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Tuesday, July 14, 2009

No Leader is Perfect

We all know it. Nobody's perfect and that's certainly true for leaders, too. Hopefully most of us want to be the best people we can be and most of us leaders want to be the best leaders we can be. How can we do that?

A couple of things come to mind right away:

1. Introspection. Another word might be self-awareness. Think about your actions for a given time period, a particular group, or a specific person. Reflect on whether or not you think you acted appropriately as a leader and what you might do differently or better in the future. The introspection I'm speaking about should typically be positive. The goal isn't to beat yourself up or to get mad about how someone else acted or treated you. It's about your continuous self-improvement.

2. Solicit feedback. Since perception is reality, our self-perceptions are important. Way more important, though, are the perceptions of those around you...your boss, your team members, your colleagues. Ask them how you're doing and what you can do better. Consider these:
~When you have a 1:1 conversation with a team member and give your feedback and direction, take a few minutes to let them provide feedback for you on what they think you can be doing better. This one definitely needs to have a trusting foundation or your team member will never completely open up, fearing retribution of some kind.
~Find a mentor. This person should NOT be your boss. I've had several bosses who've told me, "well, I mentor you, myself". No they don't. They guide and direct in a vertical relationship. What they do is totally appropriate, but it is not mentoring. In a mentoring relationship with a colleague or some other person you trust, it should be a horizontal relationship and you ought to be able to talk about anything and that includes your boss (how could you not talk about your relationship with your boss, you know?). It's fine for your boss to help you find a mentor, but this should be a confidential relationship where the boss is not involved (of course, confidentiality has it's limits and the expectations should be understood when the mentoring relationship starts).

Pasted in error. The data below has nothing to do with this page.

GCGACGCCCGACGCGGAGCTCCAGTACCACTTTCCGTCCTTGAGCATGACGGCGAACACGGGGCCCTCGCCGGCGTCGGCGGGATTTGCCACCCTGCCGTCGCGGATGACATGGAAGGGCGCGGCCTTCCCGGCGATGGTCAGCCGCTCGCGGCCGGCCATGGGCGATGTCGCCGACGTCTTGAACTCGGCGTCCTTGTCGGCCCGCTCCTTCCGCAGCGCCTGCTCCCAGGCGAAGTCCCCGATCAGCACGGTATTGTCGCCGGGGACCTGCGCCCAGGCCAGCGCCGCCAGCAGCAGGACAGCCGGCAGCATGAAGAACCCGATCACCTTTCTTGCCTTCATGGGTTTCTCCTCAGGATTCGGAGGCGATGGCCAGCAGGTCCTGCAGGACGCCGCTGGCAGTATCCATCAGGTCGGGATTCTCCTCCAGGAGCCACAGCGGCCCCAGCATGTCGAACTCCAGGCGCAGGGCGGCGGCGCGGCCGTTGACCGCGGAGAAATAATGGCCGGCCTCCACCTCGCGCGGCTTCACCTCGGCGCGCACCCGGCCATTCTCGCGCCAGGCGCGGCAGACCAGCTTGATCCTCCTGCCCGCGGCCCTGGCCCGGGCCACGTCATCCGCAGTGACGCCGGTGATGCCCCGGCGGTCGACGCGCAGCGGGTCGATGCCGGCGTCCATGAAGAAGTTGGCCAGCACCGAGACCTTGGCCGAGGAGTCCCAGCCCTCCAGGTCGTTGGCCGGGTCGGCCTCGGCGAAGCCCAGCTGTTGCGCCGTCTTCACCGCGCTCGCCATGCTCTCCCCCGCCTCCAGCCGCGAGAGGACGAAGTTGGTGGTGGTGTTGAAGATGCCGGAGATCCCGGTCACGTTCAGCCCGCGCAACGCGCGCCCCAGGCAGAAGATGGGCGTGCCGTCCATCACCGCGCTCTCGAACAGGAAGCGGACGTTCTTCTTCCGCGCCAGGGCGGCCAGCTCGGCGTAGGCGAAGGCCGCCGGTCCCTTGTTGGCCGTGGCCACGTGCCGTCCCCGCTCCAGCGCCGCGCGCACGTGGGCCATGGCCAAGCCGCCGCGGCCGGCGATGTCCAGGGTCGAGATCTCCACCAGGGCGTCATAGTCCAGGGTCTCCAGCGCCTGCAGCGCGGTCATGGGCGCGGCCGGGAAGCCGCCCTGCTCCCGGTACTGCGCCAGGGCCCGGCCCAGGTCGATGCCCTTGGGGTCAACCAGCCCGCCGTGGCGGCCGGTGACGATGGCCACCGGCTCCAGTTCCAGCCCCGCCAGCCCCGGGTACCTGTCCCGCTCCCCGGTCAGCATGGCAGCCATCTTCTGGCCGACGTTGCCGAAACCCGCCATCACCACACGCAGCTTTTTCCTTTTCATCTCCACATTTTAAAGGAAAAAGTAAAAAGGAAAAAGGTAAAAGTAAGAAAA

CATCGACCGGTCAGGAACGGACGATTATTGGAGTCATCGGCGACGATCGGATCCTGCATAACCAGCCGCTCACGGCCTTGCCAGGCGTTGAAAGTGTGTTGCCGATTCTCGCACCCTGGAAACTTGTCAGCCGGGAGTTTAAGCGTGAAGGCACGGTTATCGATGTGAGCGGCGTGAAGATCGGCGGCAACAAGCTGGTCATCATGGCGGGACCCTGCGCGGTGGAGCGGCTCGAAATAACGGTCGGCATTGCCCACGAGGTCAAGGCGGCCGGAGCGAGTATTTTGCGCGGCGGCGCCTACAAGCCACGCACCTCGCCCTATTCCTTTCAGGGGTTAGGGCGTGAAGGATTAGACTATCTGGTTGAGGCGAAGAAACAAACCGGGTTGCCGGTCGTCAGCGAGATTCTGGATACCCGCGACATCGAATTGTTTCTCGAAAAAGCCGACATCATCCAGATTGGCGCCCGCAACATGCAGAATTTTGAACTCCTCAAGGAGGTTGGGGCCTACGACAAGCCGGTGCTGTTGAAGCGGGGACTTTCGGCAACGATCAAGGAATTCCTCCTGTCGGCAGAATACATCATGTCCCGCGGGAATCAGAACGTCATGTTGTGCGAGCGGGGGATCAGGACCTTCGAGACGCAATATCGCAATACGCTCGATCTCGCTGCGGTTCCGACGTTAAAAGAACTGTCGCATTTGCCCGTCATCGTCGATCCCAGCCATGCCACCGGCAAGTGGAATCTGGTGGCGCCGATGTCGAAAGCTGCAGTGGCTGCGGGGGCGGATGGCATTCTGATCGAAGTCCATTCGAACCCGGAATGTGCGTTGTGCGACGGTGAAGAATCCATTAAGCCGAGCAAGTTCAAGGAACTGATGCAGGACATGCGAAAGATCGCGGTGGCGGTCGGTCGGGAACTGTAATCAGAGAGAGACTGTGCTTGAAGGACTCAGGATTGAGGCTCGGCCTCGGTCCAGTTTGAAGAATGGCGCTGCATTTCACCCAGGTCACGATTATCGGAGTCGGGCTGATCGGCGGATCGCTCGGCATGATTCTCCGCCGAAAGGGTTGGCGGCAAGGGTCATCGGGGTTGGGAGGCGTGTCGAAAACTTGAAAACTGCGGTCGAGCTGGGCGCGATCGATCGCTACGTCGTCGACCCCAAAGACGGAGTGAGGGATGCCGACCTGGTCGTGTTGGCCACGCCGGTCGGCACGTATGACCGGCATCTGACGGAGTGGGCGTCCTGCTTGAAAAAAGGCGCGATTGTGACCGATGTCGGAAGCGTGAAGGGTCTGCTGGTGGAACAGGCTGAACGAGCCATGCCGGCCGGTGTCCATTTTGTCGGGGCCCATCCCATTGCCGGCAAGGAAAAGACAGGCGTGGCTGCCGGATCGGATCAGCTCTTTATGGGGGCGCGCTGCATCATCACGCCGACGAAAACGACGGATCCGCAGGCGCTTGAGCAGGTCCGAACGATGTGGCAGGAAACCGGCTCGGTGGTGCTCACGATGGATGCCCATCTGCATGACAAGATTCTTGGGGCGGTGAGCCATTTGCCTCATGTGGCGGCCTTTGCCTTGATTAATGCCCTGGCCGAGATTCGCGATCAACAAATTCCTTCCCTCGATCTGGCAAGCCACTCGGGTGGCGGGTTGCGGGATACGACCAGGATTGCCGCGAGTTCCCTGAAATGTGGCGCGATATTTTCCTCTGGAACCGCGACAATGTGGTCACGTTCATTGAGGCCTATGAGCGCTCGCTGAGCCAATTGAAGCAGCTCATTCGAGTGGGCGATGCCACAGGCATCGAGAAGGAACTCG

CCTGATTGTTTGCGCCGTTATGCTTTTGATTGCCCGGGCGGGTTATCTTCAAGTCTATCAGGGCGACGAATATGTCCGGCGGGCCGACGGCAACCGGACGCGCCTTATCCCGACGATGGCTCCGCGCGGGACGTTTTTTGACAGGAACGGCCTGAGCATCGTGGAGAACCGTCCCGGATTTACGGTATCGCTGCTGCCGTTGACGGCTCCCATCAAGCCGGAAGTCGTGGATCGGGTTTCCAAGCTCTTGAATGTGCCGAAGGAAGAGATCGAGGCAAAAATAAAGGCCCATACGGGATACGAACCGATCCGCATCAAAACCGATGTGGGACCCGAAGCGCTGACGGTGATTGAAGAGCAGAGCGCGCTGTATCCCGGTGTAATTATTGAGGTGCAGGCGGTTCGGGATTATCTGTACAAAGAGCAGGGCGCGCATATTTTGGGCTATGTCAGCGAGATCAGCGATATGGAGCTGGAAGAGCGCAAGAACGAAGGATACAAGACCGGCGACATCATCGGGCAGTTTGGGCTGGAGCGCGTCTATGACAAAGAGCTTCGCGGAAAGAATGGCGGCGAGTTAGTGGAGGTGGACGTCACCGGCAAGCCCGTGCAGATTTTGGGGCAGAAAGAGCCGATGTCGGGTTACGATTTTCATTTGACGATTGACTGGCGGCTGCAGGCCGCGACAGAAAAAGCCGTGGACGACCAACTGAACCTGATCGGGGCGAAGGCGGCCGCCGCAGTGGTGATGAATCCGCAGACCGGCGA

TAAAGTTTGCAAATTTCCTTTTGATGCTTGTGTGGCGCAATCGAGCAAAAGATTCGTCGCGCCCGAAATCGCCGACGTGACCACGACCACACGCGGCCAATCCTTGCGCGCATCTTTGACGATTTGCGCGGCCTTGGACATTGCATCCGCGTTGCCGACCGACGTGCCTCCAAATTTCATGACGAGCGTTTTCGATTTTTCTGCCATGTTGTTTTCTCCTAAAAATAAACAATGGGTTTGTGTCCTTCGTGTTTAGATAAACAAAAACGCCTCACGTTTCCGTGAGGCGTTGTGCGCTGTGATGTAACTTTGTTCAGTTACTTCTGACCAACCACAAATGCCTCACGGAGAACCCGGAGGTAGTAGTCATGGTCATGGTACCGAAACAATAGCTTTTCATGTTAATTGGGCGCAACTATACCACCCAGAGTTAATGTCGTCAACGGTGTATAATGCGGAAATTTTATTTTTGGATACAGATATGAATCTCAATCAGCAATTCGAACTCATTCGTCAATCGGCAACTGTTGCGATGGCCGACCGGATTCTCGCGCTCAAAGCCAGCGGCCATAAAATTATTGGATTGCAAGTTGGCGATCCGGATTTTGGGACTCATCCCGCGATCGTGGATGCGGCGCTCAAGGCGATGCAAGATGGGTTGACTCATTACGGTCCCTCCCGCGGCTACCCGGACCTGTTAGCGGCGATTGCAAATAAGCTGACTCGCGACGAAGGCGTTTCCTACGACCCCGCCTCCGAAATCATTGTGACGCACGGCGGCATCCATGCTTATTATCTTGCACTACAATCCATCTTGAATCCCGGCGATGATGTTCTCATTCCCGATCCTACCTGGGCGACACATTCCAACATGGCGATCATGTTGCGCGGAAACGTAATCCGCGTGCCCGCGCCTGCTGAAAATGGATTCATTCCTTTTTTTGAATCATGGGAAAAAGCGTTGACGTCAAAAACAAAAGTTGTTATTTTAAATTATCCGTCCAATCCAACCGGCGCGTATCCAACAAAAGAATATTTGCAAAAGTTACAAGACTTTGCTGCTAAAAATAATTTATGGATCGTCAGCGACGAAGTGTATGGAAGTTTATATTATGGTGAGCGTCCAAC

~Ask your boss. Hopefully, you have a boss who values 1:1 regular discussions with you and you already are receiving thoughtful, constructive feedback already. If you're not, ask for it. I asked a boss one time what I could do better (we had no evaluation or feedback system in place at all). She said she had nothing to tell me and that I was doing great. The problem was that she had no problem telling me how I'd screwed up during the course of business. I think the problem was that she didn't know how to give me feedback so she avoided it. If you have regular feedback and guidance sessions with your boss, you should never be surprised come evaluation time (hopefully you have one). It should just be the culmination of all the work you've done with your boss throughout the evaluation period.
Bottom line: YOU are ultimately responsible for making yourself a better person, employee and leader. To a large extent, you control your destiny. If processes are not in place to help you be better, go seek them out. It's up to you.

1 comment:

  1. It reminds me of AE Whitham (everything does).

    He said that if you get accused of lying the first thing you should do is ask yourself if you are one. Then he added, "There are many about, you know."


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